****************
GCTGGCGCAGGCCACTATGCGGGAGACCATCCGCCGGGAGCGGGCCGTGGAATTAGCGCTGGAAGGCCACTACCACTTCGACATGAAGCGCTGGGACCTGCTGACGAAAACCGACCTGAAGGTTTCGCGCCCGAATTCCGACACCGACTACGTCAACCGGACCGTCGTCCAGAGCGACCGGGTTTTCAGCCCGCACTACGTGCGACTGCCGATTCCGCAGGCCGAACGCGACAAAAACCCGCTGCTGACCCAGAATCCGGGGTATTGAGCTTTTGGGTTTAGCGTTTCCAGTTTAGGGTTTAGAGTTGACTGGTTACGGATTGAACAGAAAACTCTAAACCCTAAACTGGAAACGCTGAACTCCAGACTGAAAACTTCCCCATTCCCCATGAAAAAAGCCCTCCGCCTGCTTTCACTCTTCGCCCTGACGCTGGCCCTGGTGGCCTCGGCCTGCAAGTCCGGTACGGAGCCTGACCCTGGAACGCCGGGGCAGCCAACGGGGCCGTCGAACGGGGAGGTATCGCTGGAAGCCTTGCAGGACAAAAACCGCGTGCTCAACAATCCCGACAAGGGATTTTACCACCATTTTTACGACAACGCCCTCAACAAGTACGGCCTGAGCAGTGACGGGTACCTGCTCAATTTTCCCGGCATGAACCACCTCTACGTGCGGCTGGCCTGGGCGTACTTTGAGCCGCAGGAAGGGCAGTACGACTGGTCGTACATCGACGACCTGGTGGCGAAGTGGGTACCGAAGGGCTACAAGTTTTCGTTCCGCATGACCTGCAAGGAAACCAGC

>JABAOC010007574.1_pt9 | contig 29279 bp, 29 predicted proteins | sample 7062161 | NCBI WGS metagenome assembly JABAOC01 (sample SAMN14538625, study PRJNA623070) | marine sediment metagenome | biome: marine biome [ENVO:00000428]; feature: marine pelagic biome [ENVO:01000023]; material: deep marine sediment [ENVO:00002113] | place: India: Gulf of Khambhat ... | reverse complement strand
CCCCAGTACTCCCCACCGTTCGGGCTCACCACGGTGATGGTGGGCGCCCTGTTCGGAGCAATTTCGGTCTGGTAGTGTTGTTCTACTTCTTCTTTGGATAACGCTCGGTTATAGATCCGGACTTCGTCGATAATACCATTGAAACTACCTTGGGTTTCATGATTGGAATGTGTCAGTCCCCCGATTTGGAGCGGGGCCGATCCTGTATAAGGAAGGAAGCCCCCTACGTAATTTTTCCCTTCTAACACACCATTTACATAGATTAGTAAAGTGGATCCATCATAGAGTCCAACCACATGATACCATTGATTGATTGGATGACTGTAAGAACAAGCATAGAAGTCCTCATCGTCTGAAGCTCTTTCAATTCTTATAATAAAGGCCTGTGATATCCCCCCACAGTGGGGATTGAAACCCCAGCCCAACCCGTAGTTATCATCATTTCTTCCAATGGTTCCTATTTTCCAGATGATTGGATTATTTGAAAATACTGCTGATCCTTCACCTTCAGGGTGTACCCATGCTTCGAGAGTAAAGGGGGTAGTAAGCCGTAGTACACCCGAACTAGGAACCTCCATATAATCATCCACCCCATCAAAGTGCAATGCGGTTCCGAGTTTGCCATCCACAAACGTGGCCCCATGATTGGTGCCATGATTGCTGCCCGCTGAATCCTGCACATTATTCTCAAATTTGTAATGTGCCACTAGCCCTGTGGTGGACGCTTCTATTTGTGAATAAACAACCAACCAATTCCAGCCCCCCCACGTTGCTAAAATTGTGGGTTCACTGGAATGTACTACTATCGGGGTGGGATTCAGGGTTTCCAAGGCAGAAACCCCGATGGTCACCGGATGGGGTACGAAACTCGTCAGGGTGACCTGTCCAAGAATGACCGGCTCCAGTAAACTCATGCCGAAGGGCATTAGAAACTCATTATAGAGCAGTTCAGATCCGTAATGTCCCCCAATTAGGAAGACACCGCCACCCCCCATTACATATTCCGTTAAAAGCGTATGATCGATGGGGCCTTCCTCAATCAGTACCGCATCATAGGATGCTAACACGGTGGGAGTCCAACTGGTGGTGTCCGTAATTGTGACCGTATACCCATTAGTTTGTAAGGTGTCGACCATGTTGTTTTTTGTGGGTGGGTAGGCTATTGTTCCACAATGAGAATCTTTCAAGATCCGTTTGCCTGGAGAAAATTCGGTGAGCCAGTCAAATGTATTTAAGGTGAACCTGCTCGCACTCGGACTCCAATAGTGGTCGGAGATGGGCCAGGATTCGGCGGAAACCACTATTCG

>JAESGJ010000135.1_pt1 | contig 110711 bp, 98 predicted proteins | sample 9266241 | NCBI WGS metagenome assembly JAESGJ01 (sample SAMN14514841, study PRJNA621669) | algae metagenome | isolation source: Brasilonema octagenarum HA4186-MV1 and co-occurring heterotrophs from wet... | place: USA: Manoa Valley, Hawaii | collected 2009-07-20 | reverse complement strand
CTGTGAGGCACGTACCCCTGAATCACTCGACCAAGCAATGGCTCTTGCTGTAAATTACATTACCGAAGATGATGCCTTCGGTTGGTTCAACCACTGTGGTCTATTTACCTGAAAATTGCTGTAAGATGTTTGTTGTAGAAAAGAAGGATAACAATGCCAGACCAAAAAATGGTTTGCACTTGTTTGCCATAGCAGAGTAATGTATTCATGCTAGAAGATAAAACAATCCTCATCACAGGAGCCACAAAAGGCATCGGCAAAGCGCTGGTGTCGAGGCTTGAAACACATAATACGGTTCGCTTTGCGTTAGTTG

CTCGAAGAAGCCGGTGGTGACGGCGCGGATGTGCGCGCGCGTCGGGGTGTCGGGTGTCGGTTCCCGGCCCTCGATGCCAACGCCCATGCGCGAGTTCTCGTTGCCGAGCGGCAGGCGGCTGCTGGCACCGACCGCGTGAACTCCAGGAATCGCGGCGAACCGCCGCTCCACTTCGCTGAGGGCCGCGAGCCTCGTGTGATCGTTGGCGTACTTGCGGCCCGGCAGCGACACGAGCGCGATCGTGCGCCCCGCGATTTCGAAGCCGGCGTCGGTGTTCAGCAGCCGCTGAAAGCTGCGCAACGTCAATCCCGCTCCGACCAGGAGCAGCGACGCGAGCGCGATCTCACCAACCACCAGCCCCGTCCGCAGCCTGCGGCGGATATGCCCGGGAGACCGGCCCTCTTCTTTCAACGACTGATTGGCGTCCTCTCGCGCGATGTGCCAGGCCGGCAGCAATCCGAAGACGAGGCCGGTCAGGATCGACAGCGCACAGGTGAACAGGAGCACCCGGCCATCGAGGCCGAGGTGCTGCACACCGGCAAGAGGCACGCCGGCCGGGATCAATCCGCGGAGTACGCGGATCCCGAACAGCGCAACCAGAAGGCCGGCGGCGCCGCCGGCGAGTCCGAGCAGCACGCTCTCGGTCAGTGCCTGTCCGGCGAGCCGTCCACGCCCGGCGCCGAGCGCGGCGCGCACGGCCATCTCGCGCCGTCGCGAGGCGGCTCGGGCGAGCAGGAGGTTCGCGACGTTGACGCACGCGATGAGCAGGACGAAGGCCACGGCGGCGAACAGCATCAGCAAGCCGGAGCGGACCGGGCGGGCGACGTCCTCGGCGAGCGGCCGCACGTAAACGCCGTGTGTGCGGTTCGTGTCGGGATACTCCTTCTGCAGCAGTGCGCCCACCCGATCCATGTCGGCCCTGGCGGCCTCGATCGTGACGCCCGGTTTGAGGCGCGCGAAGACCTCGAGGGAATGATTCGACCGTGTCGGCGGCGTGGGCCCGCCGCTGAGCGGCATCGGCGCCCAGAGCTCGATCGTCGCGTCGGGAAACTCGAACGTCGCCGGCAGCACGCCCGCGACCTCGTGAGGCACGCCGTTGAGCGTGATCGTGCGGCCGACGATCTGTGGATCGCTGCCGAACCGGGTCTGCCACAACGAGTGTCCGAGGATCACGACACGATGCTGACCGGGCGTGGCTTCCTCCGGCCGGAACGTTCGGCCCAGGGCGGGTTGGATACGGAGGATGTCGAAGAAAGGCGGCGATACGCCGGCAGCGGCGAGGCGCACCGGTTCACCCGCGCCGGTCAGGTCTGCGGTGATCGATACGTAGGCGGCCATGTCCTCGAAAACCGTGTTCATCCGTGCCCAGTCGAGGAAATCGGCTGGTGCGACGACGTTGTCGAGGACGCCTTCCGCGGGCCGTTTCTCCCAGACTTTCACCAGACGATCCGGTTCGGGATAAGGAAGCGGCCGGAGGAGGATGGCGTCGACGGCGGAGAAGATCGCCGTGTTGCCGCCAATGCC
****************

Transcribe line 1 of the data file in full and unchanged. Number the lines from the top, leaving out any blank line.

GCTGGCGCAGGCCACTATGCGGGAGACCATCCGCCGGGAGCGGGCCGTGGAATTAGCGCTGGAAGGCCACTACCACTTCGACATGAAGCGCTGGGACCTGCTGACGAAAACCGACCTGAAGGTTTCGCGCCCGAATTCCGACACCGACTACGTCAACCGGACCGTCGTCCAGAGCGACCGGGTTTTCAGCCCGCACTACGTGCGACTGCCGATTCCGCAGGCCGAACGCGACAAAAACCCGCTGCTGACCCAGAATCCGGGGTATTGAGCTTTTGGGTTTAGCGTTTCCAGTTTAGGGTTTAGAGTTGACTGGTTACGGATTGAACAGAAAACTCTAAACCCTAAACTGGAAACGCTGAACTCCAGACTGAAAACTTCCCCATTCCCCATGAAAAAAGCCCTCCGCCTGCTTTCACTCTTCGCCCTGACGCTGGCCCTGGTGGCCTCGGCCTGCAAGTCCGGTACGGAGCCTGACCCTGGAACGCCGGGGCAGCCAACGGGGCCGTCGAACGGGGAGGTATCGCTGGAAGCCTTGCAGGACAAAAACCGCGTGCTCAACAATCCCGACAAGGGATTTTACCACCATTTTTACGACAACGCCCTCAACAAGTACGGCCTGAGCAGTGACGGGTACCTGCTCAATTTTCCCGGCATGAACCACCTCTACGTGCGGCTGGCCTGGGCGTACTTTGAGCCGCAGGAAGGGCAGTACGACTGGTCGTACATCGACGACCTGGTGGCGAAGTGGGTACCGAAGGGCTACAAGTTTTCGTTCCGCATGACCTGCAAGGAAACCAGC